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A firefighter keeps watch during the Woolsey Fire in Malibu, California on Nov. 9, 2018.
In October 2019, a stretch of dry weather and strong winds sparked dozens of wildfires across California, killing three people and destroying hundreds of homes. For the low-wage immigrants who work in those homes, fire season brings its own dangers.
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Episode 5: Let's Dance
Sam Miller can help us understand how addiction and homelessness intersect because he’s lived them both. Plus he can make us laugh. He points to one reason he was able to overcome homelessness while many others get trapped.
Will James's picture
Investigating food insecurity more than a year after California's Most Destructive Wildfire
The stories include people like Terry and John Rubiolo, who are living on their burned-out property and delivering food to about 80 people three times a week, because they know their neighbors are struggling.
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Health Media Jobs & Opportunities: Fox News is looking for a health reporter
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Asthma is on the rise across the U.S., and people of color are more likely to have asthma. On Native American reservations, the problem is particularly grave.
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Getty Images
Health reporters from Politico and The Washington Post joined Urban's Linda Blumberg for a fresh look at the candidates' plans for health reform— and the very real challenges they'd face.
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Marc Young has spent much of his childhood in treatment centers, and he struggles with developmental disabilities, aggressive be
How fetal alcohol syndrome has slipped from Washington's agenda.
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(Photo by Eduardo García Cruz via Flickr)
Why is sepsis such a maddening challenge, and why should reporters care?
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Soitza Del Real (center) and Odalis Carvajal (right) are in the current cohort of Eastside Grown fellows at Veggielution.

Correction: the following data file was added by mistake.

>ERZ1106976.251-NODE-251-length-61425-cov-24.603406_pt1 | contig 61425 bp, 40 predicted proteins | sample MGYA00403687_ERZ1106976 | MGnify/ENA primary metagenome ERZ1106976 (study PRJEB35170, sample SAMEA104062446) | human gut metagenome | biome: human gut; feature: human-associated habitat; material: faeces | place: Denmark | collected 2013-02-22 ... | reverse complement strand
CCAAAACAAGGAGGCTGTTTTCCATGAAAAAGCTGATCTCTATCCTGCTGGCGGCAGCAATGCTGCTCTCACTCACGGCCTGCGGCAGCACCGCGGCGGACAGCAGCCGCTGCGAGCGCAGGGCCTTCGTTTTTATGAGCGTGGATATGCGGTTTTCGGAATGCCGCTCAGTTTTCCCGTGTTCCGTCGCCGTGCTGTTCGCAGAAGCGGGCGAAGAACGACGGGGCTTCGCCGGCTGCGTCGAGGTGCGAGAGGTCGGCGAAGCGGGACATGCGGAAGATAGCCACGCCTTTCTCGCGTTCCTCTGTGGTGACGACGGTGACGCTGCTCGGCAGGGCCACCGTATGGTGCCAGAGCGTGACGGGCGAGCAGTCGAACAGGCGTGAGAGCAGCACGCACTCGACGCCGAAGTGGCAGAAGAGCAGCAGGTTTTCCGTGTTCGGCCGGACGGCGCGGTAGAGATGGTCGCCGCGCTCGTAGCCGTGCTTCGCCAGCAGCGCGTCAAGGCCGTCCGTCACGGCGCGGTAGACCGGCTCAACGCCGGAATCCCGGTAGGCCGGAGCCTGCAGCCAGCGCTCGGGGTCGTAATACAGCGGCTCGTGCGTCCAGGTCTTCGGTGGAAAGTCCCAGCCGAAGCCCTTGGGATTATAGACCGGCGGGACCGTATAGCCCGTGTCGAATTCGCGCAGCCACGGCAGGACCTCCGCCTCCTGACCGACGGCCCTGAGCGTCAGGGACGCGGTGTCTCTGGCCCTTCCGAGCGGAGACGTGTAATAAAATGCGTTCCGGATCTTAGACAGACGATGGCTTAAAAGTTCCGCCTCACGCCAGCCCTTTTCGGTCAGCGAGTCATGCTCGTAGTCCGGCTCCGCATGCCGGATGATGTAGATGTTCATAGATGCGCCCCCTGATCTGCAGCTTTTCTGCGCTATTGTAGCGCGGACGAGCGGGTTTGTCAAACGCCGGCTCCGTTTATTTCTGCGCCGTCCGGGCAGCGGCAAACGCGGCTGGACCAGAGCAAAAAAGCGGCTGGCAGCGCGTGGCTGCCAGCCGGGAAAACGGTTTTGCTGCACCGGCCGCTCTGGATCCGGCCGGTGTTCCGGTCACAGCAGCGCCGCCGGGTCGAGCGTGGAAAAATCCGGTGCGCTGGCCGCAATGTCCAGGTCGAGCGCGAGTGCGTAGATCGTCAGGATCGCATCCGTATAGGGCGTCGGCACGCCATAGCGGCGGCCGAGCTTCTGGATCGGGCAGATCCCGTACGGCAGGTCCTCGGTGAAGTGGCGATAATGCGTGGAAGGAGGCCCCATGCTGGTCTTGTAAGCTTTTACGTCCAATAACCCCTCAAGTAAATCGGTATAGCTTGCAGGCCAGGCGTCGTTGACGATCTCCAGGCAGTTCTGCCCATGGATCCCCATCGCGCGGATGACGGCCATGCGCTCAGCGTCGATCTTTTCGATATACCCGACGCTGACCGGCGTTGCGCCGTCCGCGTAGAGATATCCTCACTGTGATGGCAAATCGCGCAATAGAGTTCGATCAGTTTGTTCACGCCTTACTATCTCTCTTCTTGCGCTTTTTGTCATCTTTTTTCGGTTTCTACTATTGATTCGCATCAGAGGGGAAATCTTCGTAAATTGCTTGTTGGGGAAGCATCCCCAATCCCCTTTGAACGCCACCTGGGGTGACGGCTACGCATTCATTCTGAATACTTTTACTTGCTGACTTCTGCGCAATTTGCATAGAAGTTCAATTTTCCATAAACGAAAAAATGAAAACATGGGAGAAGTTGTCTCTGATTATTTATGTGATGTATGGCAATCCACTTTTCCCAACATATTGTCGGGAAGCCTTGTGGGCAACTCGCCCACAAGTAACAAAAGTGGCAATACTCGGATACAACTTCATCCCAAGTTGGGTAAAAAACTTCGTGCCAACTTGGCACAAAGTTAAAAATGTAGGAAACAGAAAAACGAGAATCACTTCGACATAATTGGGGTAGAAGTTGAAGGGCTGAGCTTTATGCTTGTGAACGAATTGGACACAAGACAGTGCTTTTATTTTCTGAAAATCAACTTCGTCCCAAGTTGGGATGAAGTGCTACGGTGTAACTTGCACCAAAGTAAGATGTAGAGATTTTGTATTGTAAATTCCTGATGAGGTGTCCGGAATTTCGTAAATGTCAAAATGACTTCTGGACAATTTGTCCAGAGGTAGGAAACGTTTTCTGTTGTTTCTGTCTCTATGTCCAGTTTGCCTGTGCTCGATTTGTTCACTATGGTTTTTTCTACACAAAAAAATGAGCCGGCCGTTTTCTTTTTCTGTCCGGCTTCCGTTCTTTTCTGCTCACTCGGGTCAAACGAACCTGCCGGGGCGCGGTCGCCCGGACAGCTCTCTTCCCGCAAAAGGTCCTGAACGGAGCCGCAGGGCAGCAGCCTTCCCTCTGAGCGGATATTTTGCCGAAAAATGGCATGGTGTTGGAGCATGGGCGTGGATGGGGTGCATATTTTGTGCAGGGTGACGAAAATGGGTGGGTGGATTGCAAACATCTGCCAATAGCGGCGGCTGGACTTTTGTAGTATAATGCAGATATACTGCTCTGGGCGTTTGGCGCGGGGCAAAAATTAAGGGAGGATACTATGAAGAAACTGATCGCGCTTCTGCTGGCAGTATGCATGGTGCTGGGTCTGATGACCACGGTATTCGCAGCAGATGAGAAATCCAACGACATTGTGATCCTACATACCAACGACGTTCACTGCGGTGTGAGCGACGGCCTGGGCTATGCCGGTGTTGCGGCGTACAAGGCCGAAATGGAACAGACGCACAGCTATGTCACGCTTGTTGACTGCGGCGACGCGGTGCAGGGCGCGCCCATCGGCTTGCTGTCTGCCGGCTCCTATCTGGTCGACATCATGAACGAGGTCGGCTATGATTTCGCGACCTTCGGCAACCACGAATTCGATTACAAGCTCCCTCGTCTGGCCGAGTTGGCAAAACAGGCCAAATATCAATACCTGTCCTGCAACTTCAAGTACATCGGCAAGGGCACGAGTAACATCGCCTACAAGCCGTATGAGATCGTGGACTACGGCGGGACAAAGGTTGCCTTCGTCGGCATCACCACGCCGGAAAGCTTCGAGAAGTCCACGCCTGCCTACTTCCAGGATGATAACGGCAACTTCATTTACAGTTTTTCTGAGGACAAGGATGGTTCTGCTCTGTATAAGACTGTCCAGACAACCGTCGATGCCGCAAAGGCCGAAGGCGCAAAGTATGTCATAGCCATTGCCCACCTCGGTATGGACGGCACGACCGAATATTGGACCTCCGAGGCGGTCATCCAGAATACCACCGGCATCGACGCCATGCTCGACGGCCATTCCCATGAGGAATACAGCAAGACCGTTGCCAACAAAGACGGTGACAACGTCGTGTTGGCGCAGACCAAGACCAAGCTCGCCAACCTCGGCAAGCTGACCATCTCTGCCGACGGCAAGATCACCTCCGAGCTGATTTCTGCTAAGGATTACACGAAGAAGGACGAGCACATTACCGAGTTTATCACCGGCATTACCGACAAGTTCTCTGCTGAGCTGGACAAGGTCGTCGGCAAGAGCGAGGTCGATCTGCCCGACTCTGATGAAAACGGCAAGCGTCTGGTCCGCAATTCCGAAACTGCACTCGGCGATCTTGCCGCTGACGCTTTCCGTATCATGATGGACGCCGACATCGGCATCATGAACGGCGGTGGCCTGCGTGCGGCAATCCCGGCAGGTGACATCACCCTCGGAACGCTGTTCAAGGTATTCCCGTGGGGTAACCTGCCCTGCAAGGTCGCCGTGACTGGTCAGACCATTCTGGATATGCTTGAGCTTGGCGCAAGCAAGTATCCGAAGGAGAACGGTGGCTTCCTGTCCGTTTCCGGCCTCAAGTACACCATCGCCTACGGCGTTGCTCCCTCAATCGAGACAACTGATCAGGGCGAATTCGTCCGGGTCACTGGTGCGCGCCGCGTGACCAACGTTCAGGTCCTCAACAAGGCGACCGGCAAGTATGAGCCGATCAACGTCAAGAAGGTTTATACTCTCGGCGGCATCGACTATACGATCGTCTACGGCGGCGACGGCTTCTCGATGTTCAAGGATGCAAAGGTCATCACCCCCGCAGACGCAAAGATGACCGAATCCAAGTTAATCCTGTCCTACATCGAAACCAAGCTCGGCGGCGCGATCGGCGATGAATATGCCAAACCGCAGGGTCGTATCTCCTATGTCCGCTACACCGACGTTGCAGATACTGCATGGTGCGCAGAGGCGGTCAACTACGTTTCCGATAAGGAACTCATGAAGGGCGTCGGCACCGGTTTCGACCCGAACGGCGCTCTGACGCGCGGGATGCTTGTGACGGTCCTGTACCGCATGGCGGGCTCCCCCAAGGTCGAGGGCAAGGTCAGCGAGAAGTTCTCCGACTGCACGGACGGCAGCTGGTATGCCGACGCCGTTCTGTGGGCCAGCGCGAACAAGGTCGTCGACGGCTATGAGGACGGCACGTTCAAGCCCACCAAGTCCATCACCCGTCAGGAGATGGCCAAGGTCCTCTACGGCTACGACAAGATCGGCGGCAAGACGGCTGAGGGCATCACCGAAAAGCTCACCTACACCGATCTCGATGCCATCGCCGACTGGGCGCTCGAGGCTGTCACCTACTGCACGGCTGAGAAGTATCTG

To many of its approximately 2 million residents, Santa Clara County’s nickname “Valley of the Heart’s Delight” might seem like less of a nod to its agricultural roots and more tragically ironic.
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Resi Salvador, left, with her little brother, Hugo, in their small apartment on the north side of Salinas.
In Salinas, overcrowded, unhealthy conditions are common for tens of thousands of farmworkers.
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Episode 4: Parallel Society
Despite Olympia’s efforts, hundreds of people remain in unsanctioned camps around the city. They invent ways to stay alive and help each other survive.
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In this webinar, will look at how the COVID-19 pandemic has ushered in a terrifying new reality for domestic violence victims, how organizations and authorities are trying to innovate in response, and how reporters can cover the story in their community. Sign-up here!

The 2020 National Fellowship is going online!Got a great idea for a reporting project on the impact of COVID-19 on vulnerable families or health disparities?  We'll help fund it, and provide you with five days of virtual training in July, plus six months of mentoring. Click here for more information.

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